Fest in class: Palomino High 2015 yearbook awards

Trampled by Turtles at Festival Palomino 2015

Trampled by Turtles at Festival Palomino 2015

The second annual Festival Palomino took place on Saturday, and it was a gorgeous day for live music at Shakopee’s Canterbury Park. The fest, created and curated by Duluth bluegrass faves Trampled by Turtles, was a seamlessly run series of live sets, with dual stages set up in “right field” of the Canterbury horse track. 

Instead of providing set lists and the normal beat-for-beat concert recap, I invite you to crack the bindings of your Palomino High yearbook for 2015.

Cutest Couple

The Lowest Pair is a duo, and they are a good-looking, talented pair. The Olympia, Washington/Minnesota bluegrass act is a double-banjo danger duo! Just a man and woman onstage with banjos and songs — there is something supremely gutsy about performing so unadorned.

It isn’t my first choice of music, though, and my first note when they took the stage was, “This is going to require beer." Beer was acquired, but in the end it wasn’t required as Lowest Pair gradually won me over.

They were the first musicians of the afternoon, and the crowd was pretty sparse due to the early slot. They had a perfectly lovely set, and switched up the banjos with acoustic guitars, too. Lowest Pair did it with grace and humor, and set the stage for the day. They are soldiers of unadorned Americana, and things may have gotten louder as the day wore on, but the first thread was sewn by the Lowest Pair.

Father John Misty

Father John Misty

Most Likely to Be Arrested

It’s got to be Lydia Loveless, and, trust me, this is a compliment. She played early on, and her stage presence alone signaled a change, something a little edgy or even dangerous. I have to admit a bias. Loveless was the sole, concrete reason for me being at Palomino. I definitely had musicians/bands that I was looking forward to checking out, but I wanted to see Loveless perform.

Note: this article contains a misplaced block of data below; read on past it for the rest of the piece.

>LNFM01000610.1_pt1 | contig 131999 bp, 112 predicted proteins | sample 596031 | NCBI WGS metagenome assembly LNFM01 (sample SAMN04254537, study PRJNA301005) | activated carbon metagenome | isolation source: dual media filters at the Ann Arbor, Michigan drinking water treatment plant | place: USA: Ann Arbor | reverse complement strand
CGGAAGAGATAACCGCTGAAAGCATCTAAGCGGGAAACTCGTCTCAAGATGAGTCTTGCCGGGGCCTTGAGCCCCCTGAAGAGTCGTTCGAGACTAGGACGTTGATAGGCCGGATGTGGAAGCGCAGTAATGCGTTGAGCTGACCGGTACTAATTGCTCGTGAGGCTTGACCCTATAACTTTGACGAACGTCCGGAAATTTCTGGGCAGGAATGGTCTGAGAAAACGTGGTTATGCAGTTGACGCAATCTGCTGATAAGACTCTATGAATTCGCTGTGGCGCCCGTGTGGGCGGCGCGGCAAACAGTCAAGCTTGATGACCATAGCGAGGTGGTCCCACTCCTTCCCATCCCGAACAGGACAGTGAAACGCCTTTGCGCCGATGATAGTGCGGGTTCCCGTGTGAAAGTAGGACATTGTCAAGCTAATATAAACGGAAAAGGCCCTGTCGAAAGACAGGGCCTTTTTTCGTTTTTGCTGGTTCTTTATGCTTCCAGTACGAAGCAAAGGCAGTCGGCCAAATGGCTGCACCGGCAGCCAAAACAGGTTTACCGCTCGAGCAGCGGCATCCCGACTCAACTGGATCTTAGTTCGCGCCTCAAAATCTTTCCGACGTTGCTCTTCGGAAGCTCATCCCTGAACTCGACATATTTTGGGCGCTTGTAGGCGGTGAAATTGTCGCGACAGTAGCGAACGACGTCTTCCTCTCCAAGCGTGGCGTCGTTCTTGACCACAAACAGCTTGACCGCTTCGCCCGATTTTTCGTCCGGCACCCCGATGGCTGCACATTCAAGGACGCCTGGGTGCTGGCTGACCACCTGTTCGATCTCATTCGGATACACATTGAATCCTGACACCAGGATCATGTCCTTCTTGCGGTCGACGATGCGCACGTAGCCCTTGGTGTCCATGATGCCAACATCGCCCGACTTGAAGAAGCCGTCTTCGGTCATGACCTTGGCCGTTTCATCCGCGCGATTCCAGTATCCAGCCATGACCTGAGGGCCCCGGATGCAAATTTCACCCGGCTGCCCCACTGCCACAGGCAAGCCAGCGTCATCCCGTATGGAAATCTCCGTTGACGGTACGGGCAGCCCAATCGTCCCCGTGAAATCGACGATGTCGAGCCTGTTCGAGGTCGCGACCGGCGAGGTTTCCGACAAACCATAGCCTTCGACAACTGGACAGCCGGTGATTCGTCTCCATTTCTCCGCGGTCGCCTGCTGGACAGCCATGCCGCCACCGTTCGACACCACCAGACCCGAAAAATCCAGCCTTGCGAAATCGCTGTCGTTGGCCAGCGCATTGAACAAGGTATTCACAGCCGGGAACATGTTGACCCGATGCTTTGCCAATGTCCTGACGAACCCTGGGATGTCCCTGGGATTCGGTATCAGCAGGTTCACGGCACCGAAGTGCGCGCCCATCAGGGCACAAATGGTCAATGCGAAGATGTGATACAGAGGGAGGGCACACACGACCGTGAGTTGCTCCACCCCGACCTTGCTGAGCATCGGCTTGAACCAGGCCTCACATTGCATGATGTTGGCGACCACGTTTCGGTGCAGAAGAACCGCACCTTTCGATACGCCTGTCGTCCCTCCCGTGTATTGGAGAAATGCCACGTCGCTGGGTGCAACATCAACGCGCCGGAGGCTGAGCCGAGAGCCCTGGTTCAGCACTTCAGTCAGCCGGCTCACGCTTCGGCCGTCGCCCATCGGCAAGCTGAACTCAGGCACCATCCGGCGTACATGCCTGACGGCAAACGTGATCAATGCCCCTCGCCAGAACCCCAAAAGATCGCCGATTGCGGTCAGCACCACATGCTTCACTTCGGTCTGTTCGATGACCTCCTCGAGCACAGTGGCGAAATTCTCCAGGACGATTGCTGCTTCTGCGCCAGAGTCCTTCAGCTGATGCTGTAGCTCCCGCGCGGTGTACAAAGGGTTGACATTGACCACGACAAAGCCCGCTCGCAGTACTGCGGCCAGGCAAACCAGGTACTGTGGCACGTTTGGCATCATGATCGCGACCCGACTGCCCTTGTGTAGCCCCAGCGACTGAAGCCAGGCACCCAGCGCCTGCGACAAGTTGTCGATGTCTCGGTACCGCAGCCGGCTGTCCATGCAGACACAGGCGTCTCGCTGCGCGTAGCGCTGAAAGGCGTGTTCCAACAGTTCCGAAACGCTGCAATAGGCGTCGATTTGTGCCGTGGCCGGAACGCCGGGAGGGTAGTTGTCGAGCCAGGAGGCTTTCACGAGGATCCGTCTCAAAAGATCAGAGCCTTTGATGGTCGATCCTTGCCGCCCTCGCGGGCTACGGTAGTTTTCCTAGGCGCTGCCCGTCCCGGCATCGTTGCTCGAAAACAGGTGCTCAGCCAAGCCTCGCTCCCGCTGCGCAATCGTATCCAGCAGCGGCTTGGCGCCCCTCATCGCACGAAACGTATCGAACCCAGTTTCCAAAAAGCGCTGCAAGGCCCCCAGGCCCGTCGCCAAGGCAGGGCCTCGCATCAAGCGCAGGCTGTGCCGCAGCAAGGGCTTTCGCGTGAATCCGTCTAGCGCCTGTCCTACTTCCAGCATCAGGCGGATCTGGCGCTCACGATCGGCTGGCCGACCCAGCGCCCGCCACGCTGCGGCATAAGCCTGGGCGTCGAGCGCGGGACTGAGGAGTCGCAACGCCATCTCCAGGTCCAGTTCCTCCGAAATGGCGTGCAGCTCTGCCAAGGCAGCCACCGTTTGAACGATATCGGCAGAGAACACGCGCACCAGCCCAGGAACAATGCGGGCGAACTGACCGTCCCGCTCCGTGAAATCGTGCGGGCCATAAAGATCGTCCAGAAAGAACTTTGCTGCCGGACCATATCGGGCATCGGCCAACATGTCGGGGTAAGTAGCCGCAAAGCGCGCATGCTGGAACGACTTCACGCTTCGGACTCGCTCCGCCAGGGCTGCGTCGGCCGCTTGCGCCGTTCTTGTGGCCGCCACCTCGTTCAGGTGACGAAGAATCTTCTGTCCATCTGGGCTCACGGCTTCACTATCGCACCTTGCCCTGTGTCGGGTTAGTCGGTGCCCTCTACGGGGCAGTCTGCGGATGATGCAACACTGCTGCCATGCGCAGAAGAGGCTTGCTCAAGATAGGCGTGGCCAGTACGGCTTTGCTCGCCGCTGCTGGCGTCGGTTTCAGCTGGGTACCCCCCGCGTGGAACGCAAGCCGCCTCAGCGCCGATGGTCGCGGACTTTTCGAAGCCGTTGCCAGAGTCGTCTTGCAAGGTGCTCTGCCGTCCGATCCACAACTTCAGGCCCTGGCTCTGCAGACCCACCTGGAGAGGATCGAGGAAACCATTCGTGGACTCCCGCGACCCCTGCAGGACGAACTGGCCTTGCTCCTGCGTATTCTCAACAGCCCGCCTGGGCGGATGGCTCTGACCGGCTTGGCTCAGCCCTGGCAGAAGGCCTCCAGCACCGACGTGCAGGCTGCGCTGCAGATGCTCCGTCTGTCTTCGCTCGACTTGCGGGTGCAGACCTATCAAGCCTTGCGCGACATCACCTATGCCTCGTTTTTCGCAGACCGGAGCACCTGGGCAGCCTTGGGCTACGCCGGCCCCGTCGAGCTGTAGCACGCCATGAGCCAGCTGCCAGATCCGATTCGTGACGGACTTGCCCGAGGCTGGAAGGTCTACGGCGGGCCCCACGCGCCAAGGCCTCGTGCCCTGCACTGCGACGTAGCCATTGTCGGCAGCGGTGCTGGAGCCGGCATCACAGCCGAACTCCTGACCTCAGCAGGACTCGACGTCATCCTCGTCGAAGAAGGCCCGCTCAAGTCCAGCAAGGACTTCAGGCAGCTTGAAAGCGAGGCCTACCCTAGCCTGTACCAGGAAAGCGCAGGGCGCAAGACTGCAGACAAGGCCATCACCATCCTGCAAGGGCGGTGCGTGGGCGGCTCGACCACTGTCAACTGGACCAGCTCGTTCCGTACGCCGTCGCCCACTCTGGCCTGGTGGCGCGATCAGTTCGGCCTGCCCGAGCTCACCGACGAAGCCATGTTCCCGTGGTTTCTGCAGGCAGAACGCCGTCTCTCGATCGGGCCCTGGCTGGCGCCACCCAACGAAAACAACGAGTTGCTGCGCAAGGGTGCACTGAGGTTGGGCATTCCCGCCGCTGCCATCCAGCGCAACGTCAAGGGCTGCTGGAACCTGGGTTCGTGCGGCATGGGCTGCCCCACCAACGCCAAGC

The hum and feedback of the band plugging in was welcome, and they barreled through their rootsy rock 'n' roll set. The 25-year-old Ohioan didn’t take off her electric guitar once. There was drinking, heartache, and mountains of beautiful vulgarity.

“It’s a fucking lovely day isn’t it?”

“Up next is Calexico, Laura Marling, and shit, I can’t stop swearing.”

In my mind, Loveless and her band got arrested after their set for stealing some of the Canterbury horses, but the cops let them go when the band played “Jesus Was a Wino” for them.

Most Likely to Bring a Party Wherever They Go

If you were at Palomino this year, you might disagree; you could certainly make a case for Shakey Graves or even Dr. Dog to win this category. I am sticking to my guns. Calexico had a pedal steel, two trumpeters, an accordion, 12 guitarists, and 33 total people on stage (figures estimated).